Read: Genesis 15:1-6
Look toward heaven, and number the stars, if you are able . . . So shall your offspring be. (v. 5)
The Milky Way, as such, doesn’t figure anywhere in the Bible. But perhaps it was that band of brightness across the night sky, where the stars seem most densely packed, that illustrated even better than the rest the mind-blowing fact that God aimed to bring home to Abraham in Genesis 15—innumerable descendants promised to a childless man.
Why does Herbert link it with prayer, though?
There is a clue in another of his poems, “The Holy Scriptures (II),” not itself about prayer but about Bible reading. Here too he has a starry sky in mind: “Oh that I knew how all thy lights combine, / And the configurations of their glory! / Seeing not only how each verse doth shine, / But all the constellations of the story.” The apparent patterns the stars make should remind God’s people of the actual patterns he intends their lives to follow.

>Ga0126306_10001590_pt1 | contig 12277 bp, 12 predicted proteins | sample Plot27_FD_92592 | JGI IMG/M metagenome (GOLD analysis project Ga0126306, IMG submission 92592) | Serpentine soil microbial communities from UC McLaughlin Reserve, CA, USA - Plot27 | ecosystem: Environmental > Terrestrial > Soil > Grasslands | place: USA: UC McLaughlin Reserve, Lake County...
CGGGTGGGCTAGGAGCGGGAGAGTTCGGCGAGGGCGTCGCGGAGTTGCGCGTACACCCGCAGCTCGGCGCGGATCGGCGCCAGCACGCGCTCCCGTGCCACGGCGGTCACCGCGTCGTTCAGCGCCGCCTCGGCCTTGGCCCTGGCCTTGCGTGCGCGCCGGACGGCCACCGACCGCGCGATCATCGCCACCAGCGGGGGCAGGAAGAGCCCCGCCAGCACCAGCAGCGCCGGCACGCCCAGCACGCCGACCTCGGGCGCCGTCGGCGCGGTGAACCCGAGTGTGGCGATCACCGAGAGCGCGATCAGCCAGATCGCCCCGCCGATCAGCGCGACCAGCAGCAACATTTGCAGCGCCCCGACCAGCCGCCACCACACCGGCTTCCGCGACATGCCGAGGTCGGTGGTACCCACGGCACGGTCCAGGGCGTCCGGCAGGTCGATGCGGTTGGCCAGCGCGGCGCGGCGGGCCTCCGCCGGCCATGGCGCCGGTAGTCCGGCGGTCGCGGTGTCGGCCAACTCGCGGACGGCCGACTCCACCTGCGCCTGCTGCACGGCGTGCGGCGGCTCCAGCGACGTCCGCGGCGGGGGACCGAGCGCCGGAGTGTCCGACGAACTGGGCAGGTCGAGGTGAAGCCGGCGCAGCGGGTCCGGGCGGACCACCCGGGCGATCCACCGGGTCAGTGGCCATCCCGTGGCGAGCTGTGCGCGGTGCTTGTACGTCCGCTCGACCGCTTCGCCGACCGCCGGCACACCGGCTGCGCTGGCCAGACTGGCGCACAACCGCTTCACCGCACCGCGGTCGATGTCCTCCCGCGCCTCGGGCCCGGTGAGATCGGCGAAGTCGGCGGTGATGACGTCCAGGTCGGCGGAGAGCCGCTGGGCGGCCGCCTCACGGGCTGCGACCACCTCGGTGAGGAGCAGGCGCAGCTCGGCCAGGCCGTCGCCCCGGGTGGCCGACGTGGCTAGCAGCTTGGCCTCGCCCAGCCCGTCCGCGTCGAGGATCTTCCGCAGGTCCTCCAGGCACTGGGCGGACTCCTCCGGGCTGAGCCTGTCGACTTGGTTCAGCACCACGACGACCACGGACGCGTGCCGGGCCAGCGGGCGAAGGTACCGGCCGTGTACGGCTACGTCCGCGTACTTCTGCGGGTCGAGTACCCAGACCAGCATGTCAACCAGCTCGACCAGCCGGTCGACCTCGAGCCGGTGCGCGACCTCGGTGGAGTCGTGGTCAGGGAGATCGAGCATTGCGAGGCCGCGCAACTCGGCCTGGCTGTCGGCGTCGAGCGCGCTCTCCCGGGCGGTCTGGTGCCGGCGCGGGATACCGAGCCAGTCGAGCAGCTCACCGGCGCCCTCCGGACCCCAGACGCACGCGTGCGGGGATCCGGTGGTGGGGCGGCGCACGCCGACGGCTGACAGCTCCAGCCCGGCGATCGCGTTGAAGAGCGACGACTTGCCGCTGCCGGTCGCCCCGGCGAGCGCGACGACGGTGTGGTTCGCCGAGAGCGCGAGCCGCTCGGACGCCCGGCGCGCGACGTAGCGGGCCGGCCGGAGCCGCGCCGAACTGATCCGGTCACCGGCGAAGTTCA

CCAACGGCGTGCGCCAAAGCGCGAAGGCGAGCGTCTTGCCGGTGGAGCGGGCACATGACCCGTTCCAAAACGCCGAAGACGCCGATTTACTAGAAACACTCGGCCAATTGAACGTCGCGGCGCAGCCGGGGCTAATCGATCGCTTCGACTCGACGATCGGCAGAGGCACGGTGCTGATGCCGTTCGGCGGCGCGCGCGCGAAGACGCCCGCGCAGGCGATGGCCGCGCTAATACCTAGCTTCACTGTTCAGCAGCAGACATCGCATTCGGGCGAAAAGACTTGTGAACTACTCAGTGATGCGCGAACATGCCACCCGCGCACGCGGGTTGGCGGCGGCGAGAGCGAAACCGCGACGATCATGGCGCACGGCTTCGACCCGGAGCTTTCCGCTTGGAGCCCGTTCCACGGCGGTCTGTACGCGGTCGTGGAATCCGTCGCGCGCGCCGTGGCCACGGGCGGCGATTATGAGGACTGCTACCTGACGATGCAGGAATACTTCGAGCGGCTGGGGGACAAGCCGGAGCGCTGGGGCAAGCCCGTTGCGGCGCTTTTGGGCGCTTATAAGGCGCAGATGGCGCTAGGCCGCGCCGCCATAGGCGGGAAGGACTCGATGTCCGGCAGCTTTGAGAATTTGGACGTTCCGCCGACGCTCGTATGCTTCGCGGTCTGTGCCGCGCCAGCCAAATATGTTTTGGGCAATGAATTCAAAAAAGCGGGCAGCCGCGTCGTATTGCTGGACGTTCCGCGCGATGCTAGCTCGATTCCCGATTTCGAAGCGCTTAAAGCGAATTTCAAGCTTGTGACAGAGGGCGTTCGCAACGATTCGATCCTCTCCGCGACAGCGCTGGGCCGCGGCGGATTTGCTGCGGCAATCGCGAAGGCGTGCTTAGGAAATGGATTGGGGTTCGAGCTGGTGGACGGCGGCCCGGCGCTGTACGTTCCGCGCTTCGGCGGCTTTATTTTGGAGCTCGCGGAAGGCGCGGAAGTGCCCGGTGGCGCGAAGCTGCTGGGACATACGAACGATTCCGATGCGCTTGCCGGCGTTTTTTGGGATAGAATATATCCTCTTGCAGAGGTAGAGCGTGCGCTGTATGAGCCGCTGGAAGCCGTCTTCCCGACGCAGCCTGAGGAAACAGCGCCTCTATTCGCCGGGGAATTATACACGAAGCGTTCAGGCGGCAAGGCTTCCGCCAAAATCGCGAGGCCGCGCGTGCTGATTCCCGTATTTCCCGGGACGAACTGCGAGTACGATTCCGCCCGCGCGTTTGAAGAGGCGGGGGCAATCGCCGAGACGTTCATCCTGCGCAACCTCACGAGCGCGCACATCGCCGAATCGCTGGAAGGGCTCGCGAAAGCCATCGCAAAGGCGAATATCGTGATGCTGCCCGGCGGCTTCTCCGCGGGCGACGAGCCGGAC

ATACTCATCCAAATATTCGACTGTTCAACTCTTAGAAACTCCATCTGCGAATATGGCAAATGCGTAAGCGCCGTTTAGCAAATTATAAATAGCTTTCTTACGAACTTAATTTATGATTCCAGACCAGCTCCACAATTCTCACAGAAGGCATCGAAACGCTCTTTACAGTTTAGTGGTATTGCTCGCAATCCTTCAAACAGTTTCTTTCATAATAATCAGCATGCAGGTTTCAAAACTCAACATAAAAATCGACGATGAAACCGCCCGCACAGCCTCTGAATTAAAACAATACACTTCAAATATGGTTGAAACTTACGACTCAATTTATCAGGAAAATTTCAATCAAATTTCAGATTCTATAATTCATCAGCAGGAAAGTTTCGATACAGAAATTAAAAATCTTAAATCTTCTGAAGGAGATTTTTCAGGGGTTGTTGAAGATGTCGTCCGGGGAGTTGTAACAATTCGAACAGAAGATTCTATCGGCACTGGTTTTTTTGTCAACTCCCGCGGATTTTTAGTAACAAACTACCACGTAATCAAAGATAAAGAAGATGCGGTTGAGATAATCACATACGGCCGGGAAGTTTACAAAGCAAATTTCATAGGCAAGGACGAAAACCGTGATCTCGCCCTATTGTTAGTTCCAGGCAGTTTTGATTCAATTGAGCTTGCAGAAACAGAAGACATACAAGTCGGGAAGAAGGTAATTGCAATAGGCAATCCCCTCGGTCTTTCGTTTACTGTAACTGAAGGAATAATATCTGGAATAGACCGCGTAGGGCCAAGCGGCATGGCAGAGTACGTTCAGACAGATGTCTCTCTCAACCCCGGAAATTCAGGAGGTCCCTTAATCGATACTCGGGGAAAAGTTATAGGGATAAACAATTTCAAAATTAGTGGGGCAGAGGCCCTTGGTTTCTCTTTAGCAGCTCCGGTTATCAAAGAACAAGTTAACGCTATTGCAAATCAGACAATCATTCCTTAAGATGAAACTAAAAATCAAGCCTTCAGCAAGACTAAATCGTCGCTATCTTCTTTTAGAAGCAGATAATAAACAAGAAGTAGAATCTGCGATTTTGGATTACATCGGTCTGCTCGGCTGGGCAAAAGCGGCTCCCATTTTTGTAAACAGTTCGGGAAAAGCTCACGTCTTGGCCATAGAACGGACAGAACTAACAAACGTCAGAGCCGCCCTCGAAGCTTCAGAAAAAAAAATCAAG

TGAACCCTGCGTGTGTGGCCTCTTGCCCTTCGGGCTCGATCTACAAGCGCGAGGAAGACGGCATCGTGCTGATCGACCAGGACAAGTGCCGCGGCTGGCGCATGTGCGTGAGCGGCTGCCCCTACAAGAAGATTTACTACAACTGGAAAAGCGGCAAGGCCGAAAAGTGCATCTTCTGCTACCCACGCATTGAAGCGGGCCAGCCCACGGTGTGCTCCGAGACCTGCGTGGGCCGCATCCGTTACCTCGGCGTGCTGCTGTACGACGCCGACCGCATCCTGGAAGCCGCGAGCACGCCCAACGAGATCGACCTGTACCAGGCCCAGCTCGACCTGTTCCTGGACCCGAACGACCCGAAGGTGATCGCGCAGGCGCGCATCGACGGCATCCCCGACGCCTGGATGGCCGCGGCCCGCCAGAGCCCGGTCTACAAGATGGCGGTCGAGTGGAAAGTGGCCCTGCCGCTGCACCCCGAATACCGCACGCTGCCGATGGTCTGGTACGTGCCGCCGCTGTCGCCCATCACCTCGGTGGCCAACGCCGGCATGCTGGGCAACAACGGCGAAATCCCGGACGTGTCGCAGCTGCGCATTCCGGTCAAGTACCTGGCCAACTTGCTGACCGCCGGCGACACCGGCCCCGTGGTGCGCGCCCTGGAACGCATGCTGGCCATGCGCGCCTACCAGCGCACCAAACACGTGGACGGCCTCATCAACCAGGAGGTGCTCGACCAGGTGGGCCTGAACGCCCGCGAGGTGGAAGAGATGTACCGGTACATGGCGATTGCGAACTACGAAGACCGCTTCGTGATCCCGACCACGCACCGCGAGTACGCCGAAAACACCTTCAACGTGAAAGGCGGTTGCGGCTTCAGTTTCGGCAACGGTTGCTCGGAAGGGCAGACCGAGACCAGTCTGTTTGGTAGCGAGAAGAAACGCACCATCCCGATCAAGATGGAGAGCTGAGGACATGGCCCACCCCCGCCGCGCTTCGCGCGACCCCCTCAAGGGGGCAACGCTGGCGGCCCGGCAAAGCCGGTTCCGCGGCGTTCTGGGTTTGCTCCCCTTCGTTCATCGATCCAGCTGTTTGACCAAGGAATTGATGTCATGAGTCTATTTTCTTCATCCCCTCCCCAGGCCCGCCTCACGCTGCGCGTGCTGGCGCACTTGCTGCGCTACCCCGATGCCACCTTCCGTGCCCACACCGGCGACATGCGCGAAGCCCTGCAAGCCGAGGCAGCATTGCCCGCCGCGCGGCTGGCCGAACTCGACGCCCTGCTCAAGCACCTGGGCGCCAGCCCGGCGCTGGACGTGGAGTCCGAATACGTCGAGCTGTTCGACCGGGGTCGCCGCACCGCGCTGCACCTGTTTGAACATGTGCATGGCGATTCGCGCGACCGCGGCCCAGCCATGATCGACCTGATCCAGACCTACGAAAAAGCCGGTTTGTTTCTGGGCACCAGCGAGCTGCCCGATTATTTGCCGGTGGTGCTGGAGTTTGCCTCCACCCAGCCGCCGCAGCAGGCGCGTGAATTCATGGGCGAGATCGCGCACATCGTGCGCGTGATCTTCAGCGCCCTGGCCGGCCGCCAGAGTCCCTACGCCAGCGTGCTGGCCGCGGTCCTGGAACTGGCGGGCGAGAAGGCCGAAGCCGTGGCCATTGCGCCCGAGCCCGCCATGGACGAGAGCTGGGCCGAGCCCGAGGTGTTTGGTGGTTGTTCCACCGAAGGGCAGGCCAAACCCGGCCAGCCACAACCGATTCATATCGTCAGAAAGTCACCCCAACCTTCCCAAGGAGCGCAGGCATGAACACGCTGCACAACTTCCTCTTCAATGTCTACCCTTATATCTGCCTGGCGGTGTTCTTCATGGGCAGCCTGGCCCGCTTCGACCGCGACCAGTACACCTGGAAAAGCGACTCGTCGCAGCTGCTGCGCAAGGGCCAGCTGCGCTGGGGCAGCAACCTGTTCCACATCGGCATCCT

Concerning the night sky as a whole, not just the Milky Way, it is these constellations, as well as the immense number of the stars, that stargazers have always noted. In a similar way, to Abraham they represented a multitude of people who were not just numberless but also all interrelated: “so shall your offspring be” (v. 5).
Consider this truth when you pray. All the people, all the things, that we talk to God about, and all the connections between them, are mapped out in his mind. He knows what he’s doing. —Michael Wilcock
Prayer: Thank you for every glimpse of the patterns you are working out.